Barksanem™ and ASM Part 2
Many have asked, why does Barksanem™ (BSM™) only focus on the ASM space (Artisanal and small-scale mining)?
We have already started to answer this question here: Barksanem™ and ASM Part 1…
In that article I spoke about the economic reasons that make our choice incontestably evident. Numbers don’t lie as they say….
To take matters one step further, I am reminded of quote “in order to fix a problem you must be a part of the solution”. What differentiates Barksanem™ and its unique business model is the word “integration”.
First, the backstory:
Precarious working conditions
Non-formalized ASM activities primarily operate with rudimentary tools and techniques. Unfortunately, their environmental, health and safety practices are often very insufficient and, in many cases, inexistent. For instance, dust particles from quartz created from crushing rocks, where gold is encapsulated, induce acute respiratory diseases and even death. Mercury use and improper disposal also contaminates crops and rivers, which makes water hazardous for drinking and culminating in a substantial decrease in safe food production. It can also have detrimental health impacts, including irreversible brain damage. In Africa, most of these risks are borne by women.
According to the Minamata Convention there is an estimated at 1,400 tons of mercury released in artisanal and small-scale mining per year.
ASM and LSM … coexistence or archenemies?
In many countries, ASM and LSM (Large-Scale Mining) operate on adjacent concessions and in several cases, on the same concession. As mineral governance initiatives have a tendency to show partiality to foreign direct investment by international companies over local ASM companies, there are considerable power struggles over claims. That said, their coexistence creates the potential for cooperation. However, ongoing tensions across the planet between ASM–LSM relations have led to many forcible removals of artisanal miners from LSM concessions, which will never lead to land dispute resolution and leaves many families and children without shelter and sources of income.
But who is the rightful owner of the land? The ancestral people that have worked their land for longer than the existence of some nations or the multinational that legally obtained mining rights form the administrative government? The answer is often complex and solution is often emotionally charged.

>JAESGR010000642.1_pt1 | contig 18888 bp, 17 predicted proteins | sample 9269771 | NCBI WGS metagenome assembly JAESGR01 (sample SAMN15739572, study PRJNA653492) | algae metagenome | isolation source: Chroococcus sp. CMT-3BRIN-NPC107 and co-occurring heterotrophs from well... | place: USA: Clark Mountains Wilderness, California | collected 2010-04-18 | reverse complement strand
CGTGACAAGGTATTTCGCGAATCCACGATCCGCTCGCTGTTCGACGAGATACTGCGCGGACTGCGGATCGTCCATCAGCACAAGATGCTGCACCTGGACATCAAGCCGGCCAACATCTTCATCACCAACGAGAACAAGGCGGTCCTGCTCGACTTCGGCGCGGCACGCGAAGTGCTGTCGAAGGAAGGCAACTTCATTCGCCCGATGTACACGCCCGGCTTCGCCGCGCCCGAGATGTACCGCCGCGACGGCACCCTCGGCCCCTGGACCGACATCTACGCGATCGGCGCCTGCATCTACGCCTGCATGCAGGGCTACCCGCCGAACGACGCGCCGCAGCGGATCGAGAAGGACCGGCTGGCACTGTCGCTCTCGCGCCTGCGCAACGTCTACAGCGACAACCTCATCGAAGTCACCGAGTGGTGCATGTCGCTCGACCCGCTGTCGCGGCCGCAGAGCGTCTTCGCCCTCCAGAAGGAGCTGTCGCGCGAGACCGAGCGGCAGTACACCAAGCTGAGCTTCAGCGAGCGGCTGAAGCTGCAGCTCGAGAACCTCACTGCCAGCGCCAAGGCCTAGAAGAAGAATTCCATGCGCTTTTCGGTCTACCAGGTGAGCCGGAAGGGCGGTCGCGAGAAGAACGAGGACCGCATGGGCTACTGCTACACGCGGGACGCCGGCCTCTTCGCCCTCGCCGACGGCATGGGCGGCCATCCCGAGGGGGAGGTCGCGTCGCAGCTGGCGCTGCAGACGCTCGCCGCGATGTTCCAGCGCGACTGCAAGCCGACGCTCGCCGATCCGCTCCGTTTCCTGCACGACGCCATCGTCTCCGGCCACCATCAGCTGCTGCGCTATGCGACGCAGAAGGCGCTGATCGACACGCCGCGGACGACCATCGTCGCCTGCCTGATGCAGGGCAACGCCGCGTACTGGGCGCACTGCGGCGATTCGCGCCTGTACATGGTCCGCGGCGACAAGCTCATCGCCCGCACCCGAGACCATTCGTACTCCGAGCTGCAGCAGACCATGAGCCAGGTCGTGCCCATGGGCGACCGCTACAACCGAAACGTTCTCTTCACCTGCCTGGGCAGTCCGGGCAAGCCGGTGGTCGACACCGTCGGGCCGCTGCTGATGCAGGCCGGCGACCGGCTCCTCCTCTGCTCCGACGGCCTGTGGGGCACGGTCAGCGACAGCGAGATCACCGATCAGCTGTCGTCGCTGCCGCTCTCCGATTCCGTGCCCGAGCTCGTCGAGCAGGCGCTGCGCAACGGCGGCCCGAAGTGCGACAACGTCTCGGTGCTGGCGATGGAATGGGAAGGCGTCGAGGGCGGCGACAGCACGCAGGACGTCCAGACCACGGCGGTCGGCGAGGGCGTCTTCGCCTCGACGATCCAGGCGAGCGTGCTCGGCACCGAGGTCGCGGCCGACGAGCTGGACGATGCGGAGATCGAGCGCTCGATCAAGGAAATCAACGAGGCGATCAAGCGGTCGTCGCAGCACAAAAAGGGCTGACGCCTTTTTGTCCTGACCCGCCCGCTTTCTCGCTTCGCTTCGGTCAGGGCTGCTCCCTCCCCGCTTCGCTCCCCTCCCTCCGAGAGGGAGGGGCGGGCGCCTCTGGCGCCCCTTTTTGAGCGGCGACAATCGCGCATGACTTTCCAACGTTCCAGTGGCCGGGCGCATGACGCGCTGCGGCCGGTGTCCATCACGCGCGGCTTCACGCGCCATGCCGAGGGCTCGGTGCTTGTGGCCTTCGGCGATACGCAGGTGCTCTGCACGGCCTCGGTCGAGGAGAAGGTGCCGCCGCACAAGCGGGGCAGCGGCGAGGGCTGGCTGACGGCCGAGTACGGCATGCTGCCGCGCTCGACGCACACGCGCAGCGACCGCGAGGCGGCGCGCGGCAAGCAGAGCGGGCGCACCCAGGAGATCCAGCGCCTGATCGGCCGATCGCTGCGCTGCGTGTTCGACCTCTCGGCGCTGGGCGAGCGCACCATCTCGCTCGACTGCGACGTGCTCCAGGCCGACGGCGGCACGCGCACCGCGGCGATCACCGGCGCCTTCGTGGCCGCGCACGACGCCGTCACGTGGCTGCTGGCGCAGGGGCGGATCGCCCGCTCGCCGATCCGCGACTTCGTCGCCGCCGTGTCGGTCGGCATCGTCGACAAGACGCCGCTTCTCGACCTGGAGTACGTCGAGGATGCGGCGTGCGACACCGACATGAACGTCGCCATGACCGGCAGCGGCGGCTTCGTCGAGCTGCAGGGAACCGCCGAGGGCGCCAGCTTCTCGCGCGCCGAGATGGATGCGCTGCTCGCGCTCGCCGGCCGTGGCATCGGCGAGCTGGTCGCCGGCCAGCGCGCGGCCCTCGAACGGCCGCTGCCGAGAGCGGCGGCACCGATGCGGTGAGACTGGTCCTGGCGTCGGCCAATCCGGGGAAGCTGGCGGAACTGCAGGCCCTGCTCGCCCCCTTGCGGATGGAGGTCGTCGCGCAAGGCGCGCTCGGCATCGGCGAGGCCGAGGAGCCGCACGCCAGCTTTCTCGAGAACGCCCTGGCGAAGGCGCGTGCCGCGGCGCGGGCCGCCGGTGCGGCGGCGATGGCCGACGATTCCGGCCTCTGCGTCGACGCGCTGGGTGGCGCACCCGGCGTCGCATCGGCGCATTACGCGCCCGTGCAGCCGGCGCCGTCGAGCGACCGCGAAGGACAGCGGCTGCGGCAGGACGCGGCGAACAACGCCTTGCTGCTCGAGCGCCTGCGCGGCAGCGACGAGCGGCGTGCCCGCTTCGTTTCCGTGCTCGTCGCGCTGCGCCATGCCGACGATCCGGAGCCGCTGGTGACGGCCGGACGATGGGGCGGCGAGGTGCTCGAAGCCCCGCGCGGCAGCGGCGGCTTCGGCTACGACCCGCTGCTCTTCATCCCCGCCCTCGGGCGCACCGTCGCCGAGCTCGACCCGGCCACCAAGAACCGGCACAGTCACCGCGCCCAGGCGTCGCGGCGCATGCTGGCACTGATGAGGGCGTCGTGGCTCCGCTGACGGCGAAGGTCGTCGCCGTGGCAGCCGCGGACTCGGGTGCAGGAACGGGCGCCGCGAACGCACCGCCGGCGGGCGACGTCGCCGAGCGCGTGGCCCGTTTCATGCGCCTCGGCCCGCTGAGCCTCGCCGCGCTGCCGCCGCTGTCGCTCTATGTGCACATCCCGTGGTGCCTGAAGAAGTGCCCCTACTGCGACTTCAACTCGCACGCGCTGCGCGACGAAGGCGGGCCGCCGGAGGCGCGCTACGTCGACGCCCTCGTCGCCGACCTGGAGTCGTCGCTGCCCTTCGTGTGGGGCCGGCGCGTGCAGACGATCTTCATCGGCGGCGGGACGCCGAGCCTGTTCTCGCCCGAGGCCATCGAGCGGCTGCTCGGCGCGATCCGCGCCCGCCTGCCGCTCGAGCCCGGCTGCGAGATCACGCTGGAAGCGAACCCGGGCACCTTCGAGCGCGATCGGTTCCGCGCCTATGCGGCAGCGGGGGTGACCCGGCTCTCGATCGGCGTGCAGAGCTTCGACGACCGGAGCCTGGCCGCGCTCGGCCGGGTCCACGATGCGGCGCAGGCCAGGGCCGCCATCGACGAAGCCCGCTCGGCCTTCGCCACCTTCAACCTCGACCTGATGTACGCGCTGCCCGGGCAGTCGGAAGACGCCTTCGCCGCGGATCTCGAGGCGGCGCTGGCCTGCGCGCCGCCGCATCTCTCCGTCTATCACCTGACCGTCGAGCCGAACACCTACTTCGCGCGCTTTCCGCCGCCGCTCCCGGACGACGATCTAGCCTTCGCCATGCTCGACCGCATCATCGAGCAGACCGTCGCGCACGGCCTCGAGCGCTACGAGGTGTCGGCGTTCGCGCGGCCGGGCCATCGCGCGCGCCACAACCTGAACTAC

In a recent interview, the CEO of Barksanem™ indicated that he chose to limit himself to the establishment of ASMs or artisanal and semi-mechanized mining and not develop an “Industrial mine”. « The reasons are to be found in our Territorial Approach which allows the mining activity to intrinsically integrate with the village and / or mining community thus making mining fully ingrained into the development of the territory. » This would be extremely difficult to manage in the framework of industrial mining practices, for example » he explained.
Barksanem™’s Territorial Approach takes into consideration local dynamics and problems of a given territory, working in harmony with the traditional, as well as the administrative authorities, integrating mining and all the ancillary initiatives, with the life and the development of said territory. In other words, Barksanem™ becomes an intricate, integrated fiber of the territory.
Economic, Social and Environmental
« Ultimately, while becoming a successful mining company, the Barksanem™ License contributes to the virtuous circle for micro-communities through mining in economic, social and environmental terms. » he said. Our territorial approach and our subsequent research has led us to develop an overall strategy of cycles of circular economy. Among other advantages that will directly benefit the people. Agricultural projects (economic alternatives for women), education, health, access to water and sanitation, energy solutions. The registration of gold miners on Barksanem™ sites, but also elsewhere and if possible throughout the country, will provide access to information, until now very incomplete, about a population difficult to accompany due to its mobility, its fragility and the difficulties of integration encountered in many places in the country as in most countries where mining is at the heart of their economy.
Barksanem, Inc. (Houston, Texas, USA)
World Bank Artisanal and Small-Scale Mining
The International Institute for Sustainable Development